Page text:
Lanesborough faces tough vote on $64.8 million Mount Greylock high school project


This story has been modified to remove references to a School Committee member's position on Williams College. It also corrects the description of a pledged $5 million contribution to the high school.

LANESBOROUGH >> The margin looks thin.

Lanesborough residents will cast ballots Tuesday on a proposed $64.8 million Mount Greylock Regional High School renovation project that has been years in the making.

Polls will be open from 10 a.m. to 8 p.m. at Town Hall on the debt exclusion proposal, which would exempt spending on the project from the limits of Proposition 2 1/2. Williamstown voters already approved the measure.

A recent town survey put out by officials and responded to by nearly half of residents saw a majority urging the Select Board to "not support" the project.

Forty-nine percent, or 435, said reject it, while 42 percent, or 377, were in favor. Eighty voters opted for a "none of the above option.

A similar majority in the same survey encouraged officials to "explore regionalization with another high school."

The current building, build in 1960 — an addition was built in 1972 — has a number of problems, including aging HVAC systems, inadequate science labs and mold issues. The structure also suffers from periodic issues in major building systems including mechanical, electrical, plumbing, building envelope and windows.

Proponents say if Lanesborough rejects the deal, the towns will remain stuck with a badly deteriorating school building in need of at least $58 million in investment without the aid of state funding.

Project opponents, including Selectmen John Goerlach and Henry "Hank" Sayers and former School Committee member Robert Barton, all say they want to see Mount Greylock renovated. But they're holding out for a better deal.

"We all know we need a new school, but we need it to be affordable," Sayers said. "People in town just cannot afford [the present deal]."

Lanesborough's Finance Committee, on the other hand, voted 3-2 in favor of supporting the project.

According to the terms on the table, the Massachusetts School Building Authority would pick up roughly 60 percent of the $64.8 million total, leaving between $22 million and $24 million as Williamstown's share, and between $10.5 million and $12 million as Lanesborough's, per the district's regional funding agreement.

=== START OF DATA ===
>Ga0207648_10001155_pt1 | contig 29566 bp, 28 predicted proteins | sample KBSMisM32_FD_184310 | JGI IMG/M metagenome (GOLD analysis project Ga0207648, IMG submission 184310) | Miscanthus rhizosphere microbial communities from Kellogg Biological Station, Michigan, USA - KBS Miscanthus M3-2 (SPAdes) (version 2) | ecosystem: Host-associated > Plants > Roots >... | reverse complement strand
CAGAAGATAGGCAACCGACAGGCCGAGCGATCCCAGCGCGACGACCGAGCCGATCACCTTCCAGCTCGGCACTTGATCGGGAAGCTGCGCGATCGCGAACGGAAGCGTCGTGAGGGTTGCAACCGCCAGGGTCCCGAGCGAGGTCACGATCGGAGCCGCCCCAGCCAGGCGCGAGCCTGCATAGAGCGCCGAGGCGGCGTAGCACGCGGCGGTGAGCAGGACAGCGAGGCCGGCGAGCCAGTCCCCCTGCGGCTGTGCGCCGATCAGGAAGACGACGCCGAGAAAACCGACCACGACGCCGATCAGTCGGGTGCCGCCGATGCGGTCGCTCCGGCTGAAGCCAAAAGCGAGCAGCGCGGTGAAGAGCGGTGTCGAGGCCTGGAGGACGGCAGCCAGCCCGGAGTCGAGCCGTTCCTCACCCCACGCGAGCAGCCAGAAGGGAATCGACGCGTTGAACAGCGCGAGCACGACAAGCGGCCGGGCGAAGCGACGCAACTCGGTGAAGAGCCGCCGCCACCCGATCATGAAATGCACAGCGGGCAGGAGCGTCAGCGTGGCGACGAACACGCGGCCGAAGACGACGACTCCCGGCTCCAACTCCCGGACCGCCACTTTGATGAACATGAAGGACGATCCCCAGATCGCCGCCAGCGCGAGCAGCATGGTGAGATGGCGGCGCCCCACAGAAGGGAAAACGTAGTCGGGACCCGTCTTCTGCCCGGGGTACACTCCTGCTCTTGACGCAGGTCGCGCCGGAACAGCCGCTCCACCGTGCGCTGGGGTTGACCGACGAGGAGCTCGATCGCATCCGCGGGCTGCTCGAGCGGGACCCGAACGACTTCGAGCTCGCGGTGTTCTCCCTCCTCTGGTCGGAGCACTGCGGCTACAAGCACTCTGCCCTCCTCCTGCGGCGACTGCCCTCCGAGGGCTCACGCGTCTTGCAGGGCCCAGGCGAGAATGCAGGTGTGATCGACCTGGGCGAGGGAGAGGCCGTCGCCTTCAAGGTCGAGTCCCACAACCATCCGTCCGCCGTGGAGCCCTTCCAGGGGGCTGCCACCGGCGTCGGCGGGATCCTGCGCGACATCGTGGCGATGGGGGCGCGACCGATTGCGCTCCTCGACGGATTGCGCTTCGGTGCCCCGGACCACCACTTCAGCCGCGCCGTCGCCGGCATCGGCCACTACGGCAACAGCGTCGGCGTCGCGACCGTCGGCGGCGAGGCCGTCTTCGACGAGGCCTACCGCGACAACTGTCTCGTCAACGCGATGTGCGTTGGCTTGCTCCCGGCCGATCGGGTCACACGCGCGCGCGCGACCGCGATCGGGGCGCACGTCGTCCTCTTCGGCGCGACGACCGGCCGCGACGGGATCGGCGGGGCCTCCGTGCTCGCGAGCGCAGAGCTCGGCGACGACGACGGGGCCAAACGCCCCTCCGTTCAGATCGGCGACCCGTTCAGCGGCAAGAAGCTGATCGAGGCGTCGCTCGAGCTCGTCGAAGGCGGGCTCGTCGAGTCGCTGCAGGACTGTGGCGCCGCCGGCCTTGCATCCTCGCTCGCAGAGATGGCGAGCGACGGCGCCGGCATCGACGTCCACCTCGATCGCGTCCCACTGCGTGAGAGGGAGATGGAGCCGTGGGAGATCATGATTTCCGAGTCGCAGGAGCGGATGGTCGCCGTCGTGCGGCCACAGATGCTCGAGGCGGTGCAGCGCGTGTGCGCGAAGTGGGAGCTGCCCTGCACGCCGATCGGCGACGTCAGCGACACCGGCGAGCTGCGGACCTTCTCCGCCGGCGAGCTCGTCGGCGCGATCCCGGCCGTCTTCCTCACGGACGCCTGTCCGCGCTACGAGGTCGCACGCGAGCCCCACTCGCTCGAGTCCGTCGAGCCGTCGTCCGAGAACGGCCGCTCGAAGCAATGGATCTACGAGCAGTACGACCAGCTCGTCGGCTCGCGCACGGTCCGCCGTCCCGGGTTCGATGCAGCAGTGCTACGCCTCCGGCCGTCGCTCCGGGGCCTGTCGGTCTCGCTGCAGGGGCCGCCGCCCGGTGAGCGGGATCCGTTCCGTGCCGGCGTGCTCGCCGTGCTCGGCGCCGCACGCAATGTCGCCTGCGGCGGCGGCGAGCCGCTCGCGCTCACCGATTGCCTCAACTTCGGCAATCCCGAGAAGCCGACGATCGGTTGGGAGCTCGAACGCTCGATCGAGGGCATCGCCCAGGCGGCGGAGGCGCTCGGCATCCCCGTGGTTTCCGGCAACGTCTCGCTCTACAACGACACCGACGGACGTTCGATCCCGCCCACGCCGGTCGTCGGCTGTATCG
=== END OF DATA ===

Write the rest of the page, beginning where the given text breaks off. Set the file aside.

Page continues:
Borrowing on that amount would add nearly $2 per $1,000 of property valuation to Lanesborough's present tax rate of $19.36 per $1,000 — about $400 added to the average annual tax bill.

Williamstown voters, who in a March 1 vote overwhelmingly supported the project, would see a less dramatic increase to the town's present tax rate of $15.79 per $1,000 of valuation. This is because the town's total assessed property value triples Lanesborough's.

The present regional agreement, amended in late 2015, pegs the funding split at 67 percent to 33 percent, respectively, for Williamstown and Lanesborough. Roughly 60 percent of the current enrollment of 535 are from Williamstown.

The argument of those opposing the present terms in Lanesborough starts here: Williamstown has more businesses, more tax revenue, more wealth generally. The regional agreement, opponents believe, should be skewed so Williamstown pays more than it currently does; Lanesborough less.

An oft-cited way to do this is to recognize Williamstown's numerous tax-exempt properties as figuring in total assessments.

On the Lanesborough survey, 51 percent of respondents said it was "very important" to "collect financial support from tax-exempt properties to offset the cost" of the project. Those properties include Williams College.

Opponents in Lanesborough think they might get a better deal by asking for a contribution from what they see as the big elephant in the room: Williams, which holds a $2.4 billion endowment.

The college already has pledged to invest $5 million for capital needs "that fall outside the proposed project."

Carrie Greene, chairwoman of the Mount Greylock School Committee, called both avenues to lower costs to Lanesborough "non-starters."

It's possible that as much as several million dollars might be shaved off the final cost, but no special measures will be afforded Lanesborough, she said.

It's "not going to happen," Greene said, and Lanesborough officials are "misleading people by saying voting 'no' will get a better deal."

Regarding the Williams College option, Greene said, "The college has given absolutely no indication that they will increase their contribution to improve the chances of the vote."

If Lanesborough voters reject the proposal, the School Committee has until May 4 to schedule a second vote on the matter, according to a 120-day time frame allotted by the MSBA.

But Greene said if there's a second vote, Lanesborough will still be looking at the same deal.

"It will be the same deal, and it's a very good deal," she said.

Sayers said, "If that's the case, then I think it will fail twice."

Even if the proposal fails twice, the School Committee can still petition the MSBA for more time to sort out a deal. It would not exactly mean the project was dead.

"If pulling $5 million makes a difference, maybe there's options," Greene said. "But if it has to be $10 million or $15 million, then I think we're done. It's a completely different project."

Contact Phil Demers at 413-496-6214.


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